Rachel Pendered reflects on breaking the bias this International Women’s Day

In honour of International Women’s Day and its official theme #BreakTheBias, Business Leader asked Rachel Pendered, Co-Founder and Managing Director of creative comms agency Media Zoo, what it means to break the bias as a woman in business today. This is how Rachel chooses to #BreakTheBias…

This year’s International Women’s Day theme is #BreakTheBias, encouraging all of us to spend time having conversations and taking action to challenge and stop gender stereotypes, discrimination and bias. I am proud to be a woman in business and believe that by closing the entrepreneurial gender gap and igniting female ambition, we can create a world that is diverse, equitable, and inclusive. A world free of bias where difference is valued and celebrated.

Breaking the bias is for me, empowering on so many levels, but I didn’t always feel like that. At the start of my career, I was afraid to speak up for myself, to challenge others, to fail. I had just left my job working as a journalist at the BBC to set up a creative agency, a venture totally out of my comfort zone and terrifying to say the least. I compared myself to others, wishing I was as confident and unyielding as the men in the boardroom seemingly were, which left me feeling more nervous and alone. I doubted my seat at the table to the point where I was tired of feeling inadequate and worrying about how to best fit in, it was time to start living for me.

One of the best pieces of advice I was given is ‘no one is you, and that is precisely your power’. This helped me to push myself out of my comfort zone, to make meaningful business decisions and raise capital for my company, Media Zoo. The more you step into who you really are, the easier it is for others to see you as that person, and that is something I remind myself of every single day.

More and more women in leadership positions are now feeling empowered to break the bias, to fight against stereotypes and set their own expectations for what it means to be a woman in business.

Initiatives such as Creative England’s Female Founders Scale Up programme are doing amazing work to support female founders and I was grateful for the opportunity to mentor their cohort. I truly believe in the idea that, ‘if you can see her, you can be her’. Three in four UK women can’t name a successful female entrepreneur, and without role models to aspire to it can be harder for women to see a career in business as a possibility for them.

By increasing the visibility of female entrepreneurship, we can break the stereotype that men are more valuable leaders and close the entrepreneurial gender gap, which is why I encourage every woman to shout about their success and lift other women up.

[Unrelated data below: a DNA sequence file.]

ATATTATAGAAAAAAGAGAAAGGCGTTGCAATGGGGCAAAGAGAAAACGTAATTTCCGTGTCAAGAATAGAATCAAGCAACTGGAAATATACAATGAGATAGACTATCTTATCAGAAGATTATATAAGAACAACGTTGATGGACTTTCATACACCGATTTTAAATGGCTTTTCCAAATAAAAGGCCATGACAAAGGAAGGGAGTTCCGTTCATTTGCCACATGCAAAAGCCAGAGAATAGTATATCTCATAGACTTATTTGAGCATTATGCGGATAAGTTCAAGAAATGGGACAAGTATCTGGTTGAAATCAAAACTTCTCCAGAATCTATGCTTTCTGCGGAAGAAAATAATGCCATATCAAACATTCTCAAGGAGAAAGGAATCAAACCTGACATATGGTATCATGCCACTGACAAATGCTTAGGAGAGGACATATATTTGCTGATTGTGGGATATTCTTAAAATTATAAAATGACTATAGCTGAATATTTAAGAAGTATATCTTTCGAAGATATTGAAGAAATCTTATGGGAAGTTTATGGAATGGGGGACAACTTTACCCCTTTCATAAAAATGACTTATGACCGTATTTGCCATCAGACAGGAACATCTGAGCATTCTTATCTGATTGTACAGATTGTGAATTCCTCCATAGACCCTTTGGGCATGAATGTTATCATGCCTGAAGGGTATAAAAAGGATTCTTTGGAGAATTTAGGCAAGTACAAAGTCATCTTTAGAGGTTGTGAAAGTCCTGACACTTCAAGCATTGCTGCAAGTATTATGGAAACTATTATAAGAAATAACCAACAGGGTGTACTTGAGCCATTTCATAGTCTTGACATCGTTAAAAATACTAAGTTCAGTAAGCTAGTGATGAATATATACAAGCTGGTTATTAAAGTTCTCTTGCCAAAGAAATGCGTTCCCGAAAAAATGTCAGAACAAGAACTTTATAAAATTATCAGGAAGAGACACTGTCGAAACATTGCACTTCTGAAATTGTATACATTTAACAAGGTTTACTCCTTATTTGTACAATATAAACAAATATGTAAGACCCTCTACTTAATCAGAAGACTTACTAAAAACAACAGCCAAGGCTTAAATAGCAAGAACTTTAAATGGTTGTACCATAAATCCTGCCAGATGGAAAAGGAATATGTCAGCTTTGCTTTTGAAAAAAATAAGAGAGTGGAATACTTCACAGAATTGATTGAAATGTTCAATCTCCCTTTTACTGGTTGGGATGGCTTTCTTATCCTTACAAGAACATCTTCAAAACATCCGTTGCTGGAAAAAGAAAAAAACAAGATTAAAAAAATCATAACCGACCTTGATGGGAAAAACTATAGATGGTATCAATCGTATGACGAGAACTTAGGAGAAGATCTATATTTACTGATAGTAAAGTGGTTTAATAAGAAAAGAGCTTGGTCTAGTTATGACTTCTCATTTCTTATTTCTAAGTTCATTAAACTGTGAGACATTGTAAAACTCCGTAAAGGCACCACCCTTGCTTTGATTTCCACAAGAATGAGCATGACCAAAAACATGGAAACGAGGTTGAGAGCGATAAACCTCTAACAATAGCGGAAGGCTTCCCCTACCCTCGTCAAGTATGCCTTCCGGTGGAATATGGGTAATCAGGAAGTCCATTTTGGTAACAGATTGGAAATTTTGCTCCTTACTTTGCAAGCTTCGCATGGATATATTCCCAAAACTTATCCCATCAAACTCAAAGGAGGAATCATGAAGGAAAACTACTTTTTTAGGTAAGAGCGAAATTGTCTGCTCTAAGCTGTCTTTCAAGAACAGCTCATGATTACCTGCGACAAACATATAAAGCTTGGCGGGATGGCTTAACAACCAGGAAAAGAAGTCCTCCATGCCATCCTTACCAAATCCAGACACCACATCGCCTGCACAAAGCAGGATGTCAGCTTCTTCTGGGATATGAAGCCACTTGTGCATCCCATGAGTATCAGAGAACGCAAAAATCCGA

The environment is changing

The environment for women is improving with greater representation at more senior levels, however cultural change does not occur overnight and we have a long way to go yet. It still astonishes me that in 2022, almost nine in ten asset managers admit their default investment customer is a man and that just 28% of women feel confident investing their money. Pressure needs to be placed on governments, companies and investors to enable equal opportunities and access to capital.

As a successful founder, I really feel that a major reason for my company’s success has been our intentionally diverse team that reflects who we are and what we aspire to be. Our teams led by remarkable female film directors and executives have created some amazing campaigns around incredibly important issues such as Black Lives Matters, Diversity, Inclusion and Accessibility, and a campaign to encourage schoolgirls to widen their horizons when they think about their future career.

With our help, the campaign is now a fully funded national program available to every 16-year-old girl in the UK. Using creativity as a force for good and not shying away from sensitive topics has helped us to foster an inclusive environment where difference is celebrated and when your people thrive, as does your company.

I recently watched an amazing film we created for a client on unconscious bias. The film was so powerful because the brave women and men who were filmed allowed themselves to be openly vulnerable and own instances when they had been unconsciously biased towards individuals. It challenged me to address times when I have made assumptions myself, we are all capable of thinking in this way. In any instance where I have witnessed any form of bias within my own company, I have made sure that we work with the individuals on a deeper level, practising empathy to allow for understanding, growth and unity.

The film also made me reflect on the unconscious bias I have been on the receiving end of for years as a female entrepreneur. There are moments where I have been negatively affected by the criticism I have received for being ‘too emotional’ or ‘too ambitious’, but why on earth should either of these be perceived as negative? I am so passionate about changing this mindset for young girls today and spreading the message that women shouldn’t have to dim their light to be taken seriously.

My experience of breaking the bias is, of course, one of many. I am so inspired by the incredible women I have met throughout my career, many of whom don’t experience the same privileges I do as a white woman. I commit to using my voice to stand up against any form of discrimination and help ensure improved life chances for ALL women.

We need the support of everyone, including male allies, to call out bias and discrimination when they see it and create more equal boardroom representation, gender balance in public decision-making bodies and a future where girls can grow up without bias. This will ensure girls truly believe that achieving their goals is possible and become the next generation of female entrepreneurs.